Life at the end of the road

October 29, 2012

Only 17:00 :-(

Filed under: boats, daily doings, New hybrid ferry, South Shields — lifeattheendoftheroad @ 9:43 pm

Well that’s it then, BST is over and I’m sat here in the old Thompson with a candle and vodka bottle Sad smile it’s pitch black outside, or as near as you get to it in a town and I’m depressed Sad smile Or at least I will be by the time I finish this bottle Smile

I seriously hate this ‘messing about with clocks’ and have a rant about it every year, what is the point??? all it does is confuse, am I the only person with an internal clock that goes ‘pear shaped’ every six months???? I know all my animals get confused and if it wasn’t for the fact that much of my life is governed by ferry sailings and shop openings I wouldn’t alter the friggin clocks.

In fact when I lived on the small island of Scalpay just south of Raasay we never altered them until January and that was because we’d had to leave the island for a few weeks to return to ‘the real world’. Most of the inhabitants would go and visit family at Christmas so had to get to grips with timetables and the like.

Anyway, I’m stuck with it and I’m back, not home but in my ‘cell’ in ‘the village’ just about halfway through my course Sad smile



I left Barrhead this morning around 8:45 and got a lift into Glasgow Queen street with the ‘in laws’



probably not a ‘big deal’ to most readers but this whole city thing and public transport has me a little confused to say the least.


Well so much for that effort, it never even made ‘the press’, probably on account of that vodka bottle and a lack of enthusiasm on my part. It’s hard getting enthused when your almost 400 miles away from home ‘sucking eggs’ but I’ll try and pick up the thread, the bottle is almost empty now Smile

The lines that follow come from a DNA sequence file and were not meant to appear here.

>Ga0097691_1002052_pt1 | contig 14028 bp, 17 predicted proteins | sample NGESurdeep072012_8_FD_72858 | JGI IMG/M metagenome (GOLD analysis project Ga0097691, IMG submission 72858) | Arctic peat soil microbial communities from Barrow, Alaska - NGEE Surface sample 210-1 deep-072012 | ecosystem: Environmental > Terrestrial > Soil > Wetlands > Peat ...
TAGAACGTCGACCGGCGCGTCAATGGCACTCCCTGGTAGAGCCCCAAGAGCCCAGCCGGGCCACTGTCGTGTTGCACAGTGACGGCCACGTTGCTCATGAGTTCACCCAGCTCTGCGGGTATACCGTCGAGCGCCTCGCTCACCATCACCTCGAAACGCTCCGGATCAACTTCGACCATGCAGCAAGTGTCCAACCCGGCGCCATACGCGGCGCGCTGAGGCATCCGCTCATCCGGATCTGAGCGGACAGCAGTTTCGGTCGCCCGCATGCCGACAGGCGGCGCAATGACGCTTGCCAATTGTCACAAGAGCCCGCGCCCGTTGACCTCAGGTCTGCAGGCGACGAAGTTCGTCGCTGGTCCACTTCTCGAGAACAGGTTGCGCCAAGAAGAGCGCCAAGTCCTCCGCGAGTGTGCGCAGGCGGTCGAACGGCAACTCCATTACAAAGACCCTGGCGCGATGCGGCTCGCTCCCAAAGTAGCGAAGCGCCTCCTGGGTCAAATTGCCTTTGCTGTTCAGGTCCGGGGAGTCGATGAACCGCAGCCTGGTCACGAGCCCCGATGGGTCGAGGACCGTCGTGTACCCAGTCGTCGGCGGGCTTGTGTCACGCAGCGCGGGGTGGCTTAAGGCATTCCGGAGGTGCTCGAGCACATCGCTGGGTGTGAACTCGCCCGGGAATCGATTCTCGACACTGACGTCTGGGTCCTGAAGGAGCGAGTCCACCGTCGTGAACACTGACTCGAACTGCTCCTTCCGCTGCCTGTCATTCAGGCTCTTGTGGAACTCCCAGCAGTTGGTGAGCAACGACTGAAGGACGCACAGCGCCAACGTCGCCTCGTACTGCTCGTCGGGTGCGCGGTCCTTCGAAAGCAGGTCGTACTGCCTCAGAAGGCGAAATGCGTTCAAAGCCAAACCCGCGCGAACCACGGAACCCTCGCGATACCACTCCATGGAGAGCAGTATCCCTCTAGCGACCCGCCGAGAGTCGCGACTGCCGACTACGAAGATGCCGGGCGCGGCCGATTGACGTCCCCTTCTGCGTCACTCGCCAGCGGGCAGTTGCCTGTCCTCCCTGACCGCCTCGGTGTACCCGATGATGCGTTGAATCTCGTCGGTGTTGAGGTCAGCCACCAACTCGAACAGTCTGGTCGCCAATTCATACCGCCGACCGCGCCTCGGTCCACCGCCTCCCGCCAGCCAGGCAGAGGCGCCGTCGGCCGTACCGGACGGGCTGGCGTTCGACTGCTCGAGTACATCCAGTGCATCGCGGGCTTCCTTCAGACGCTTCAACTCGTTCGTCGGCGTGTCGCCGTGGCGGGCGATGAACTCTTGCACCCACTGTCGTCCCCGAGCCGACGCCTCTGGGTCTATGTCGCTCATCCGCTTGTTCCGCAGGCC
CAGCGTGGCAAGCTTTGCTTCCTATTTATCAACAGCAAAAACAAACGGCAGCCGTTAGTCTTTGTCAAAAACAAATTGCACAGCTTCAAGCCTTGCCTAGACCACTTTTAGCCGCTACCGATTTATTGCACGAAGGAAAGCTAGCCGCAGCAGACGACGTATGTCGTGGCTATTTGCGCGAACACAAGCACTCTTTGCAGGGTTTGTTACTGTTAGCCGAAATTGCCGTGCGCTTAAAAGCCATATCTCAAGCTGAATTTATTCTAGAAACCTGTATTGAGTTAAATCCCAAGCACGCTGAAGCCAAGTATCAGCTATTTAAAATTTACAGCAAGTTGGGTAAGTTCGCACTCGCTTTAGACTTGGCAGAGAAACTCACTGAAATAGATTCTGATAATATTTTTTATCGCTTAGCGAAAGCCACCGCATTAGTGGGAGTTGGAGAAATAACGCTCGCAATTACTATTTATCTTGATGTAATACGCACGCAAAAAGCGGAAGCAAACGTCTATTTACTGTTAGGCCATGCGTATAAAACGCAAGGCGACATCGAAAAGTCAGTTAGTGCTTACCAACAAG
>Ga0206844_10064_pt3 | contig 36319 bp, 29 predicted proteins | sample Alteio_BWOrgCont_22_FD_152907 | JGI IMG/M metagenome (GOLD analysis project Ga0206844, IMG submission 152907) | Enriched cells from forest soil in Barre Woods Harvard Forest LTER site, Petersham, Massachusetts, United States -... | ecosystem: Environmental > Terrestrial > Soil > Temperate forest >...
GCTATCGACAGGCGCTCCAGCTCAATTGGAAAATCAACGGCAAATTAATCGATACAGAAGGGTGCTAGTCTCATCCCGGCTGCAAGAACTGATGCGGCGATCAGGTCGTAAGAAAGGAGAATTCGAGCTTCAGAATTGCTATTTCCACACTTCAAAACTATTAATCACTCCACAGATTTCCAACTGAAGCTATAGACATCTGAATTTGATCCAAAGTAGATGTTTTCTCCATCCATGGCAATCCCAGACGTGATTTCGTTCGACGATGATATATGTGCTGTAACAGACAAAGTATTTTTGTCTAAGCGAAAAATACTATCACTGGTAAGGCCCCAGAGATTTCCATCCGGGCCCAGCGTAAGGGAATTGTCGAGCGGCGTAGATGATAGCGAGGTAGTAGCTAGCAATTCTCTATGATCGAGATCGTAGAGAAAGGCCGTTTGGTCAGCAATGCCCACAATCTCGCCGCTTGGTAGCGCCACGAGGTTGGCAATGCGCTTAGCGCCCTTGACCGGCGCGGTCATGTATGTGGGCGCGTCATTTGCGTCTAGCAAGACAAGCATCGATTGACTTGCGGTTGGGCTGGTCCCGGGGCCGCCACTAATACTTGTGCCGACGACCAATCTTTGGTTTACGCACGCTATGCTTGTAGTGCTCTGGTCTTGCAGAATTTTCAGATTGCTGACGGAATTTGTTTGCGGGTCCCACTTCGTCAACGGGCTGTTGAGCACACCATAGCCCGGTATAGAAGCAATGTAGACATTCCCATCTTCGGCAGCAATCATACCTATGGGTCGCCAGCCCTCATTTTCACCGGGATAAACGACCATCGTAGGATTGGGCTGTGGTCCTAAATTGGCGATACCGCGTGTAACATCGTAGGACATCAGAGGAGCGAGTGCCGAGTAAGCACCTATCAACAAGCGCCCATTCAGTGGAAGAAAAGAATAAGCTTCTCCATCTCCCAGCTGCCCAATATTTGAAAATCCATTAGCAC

I gotta say that I really enjoyed the train journey, well as far as Newcastle at least, the final leg being ruined by a bunch of rather loud, drunk and intimidating neds, but that’s the city for you I suppose Sad smile

Glasgow Queen street was a cinch, nice clean train already in twenty minutes prior to departure, with no seat reserved  I picked a nice window one with a table for my laptop Smile Sat down comfortably and on the phone to wifey, I terminated the call to help an old lady aboard with ‘wee dug’ and multiple baggage.


To be honest by the time I’d put my phone away the spritely pensioner had managed just fine and was asking me ‘are you OK with dogs’ as she and Tristram Shandy made them selves comfortable. After brief pleasantries during which I learned that she didn’t actually want a dog and had had the wee chap forced upon her, then how stuck for a name she’d named him after,_Gentleman because it was on the radio Smile or was it TV. Now where have you heard that ‘I’m not really a dog person’ before Smile Anyway as we neared Edinburgh I learned we were catching the same train, though she would be going all the way to Kings Cross and beyond. So upon arrival we stuck together, me with Tristram and my bags and her with her experience and her bags Smile With half an hour to wait we exchanged life stories before I helped her onto the packed train some three or four carriages away from my own. As our seats had been reserved I reluctantly left my new friends after a big hug and set next to a crabbit chap reading the Independent Sad smile

Still, if I’m ever in Suffolk I’m going to pop in and see them at  Smile